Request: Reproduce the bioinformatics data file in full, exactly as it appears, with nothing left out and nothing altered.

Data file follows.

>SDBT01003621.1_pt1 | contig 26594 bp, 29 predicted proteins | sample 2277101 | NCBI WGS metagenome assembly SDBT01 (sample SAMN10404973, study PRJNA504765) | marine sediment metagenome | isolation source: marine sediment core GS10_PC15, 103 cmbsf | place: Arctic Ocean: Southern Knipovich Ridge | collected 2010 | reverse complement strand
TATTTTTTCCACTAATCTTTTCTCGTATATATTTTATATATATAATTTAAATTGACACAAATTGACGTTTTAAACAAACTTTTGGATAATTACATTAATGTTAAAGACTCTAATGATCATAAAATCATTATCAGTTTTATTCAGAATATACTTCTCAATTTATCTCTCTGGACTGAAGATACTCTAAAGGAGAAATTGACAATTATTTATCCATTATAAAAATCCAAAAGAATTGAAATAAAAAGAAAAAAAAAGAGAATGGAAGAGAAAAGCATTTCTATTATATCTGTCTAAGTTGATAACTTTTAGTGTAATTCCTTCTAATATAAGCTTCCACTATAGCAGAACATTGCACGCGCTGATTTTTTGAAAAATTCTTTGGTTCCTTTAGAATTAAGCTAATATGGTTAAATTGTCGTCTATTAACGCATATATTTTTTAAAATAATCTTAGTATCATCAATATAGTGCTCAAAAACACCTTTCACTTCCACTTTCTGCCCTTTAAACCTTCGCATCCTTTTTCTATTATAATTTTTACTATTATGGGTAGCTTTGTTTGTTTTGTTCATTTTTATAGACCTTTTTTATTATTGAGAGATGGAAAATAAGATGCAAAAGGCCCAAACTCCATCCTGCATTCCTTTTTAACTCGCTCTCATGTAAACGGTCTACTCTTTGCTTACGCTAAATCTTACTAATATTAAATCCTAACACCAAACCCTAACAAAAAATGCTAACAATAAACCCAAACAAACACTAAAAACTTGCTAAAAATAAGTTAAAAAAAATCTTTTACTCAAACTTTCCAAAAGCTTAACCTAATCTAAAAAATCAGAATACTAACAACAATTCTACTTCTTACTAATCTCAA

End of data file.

>SDBT01003621.1_pt1 | contig 26594 bp, 29 predicted proteins | sample 2277101 | NCBI WGS metagenome assembly SDBT01 (sample SAMN10404973, study PRJNA504765) | marine sediment metagenome | isolation source: marine sediment core GS10_PC15, 103 cmbsf | place: Arctic Ocean: Southern Knipovich Ridge | collected 2010 | reverse complement strand
TATTTTTTCCACTAATCTTTTCTCGTATATATTTTATATATATAATTTAAATTGACACAAATTGACGTTTTAAACAAACTTTTGGATAATTACATTAATGTTAAAGACTCTAATGATCATAAAATCATTATCAGTTTTATTCAGAATATACTTCTCAATTTATCTCTCTGGACTGAAGATACTCTAAAGGAGAAATTGACAATTATTTATCCATTATAAAAATCCAAAAGAATTGAAATAAAAAGAAAAAAAAAGAGAATGGAAGAGAAAAGCATTTCTATTATATCTGTCTAAGTTGATAACTTTTAGTGTAATTCCTTCTAATATAAGCTTCCACTATAGCAGAACATTGCACGCGCTGATTTTTTGAAAAATTCTTTGGTTCCTTTAGAATTAAGCTAATATGGTTAAATTGTCGTCTATTAACGCATATATTTTTTAAAATAATCTTAGTATCATCAATATAGTGCTCAAAAACACCTTTCACTTCCACTTTCTGCCCTTTAAACCTTCGCATCCTTTTTCTATTATAATTTTTACTATTATGGGTAGCTTTGTTTGTTTTGTTCATTTTTATAGACCTTTTTTATTATTGAGAGATGGAAAATAAGATGCAAAAGGCCCAAACTCCATCCTGCATTCCTTTTTAACTCGCTCTCATGTAAACGGTCTACTCTTTGCTTACGCTAAATCTTACTAATATTAAATCCTAACACCAAACCCTAACAAAAAATGCTAACAATAAACCCAAACAAACACTAAAAACTTGCTAAAAATAAGTTAAAAAAAATCTTTTACTCAAACTTTCCAAAAGCTTAACCTAATCTAAAAAATCAGAATACTAACAACAATTCTACTTCTTACTAATCTCAA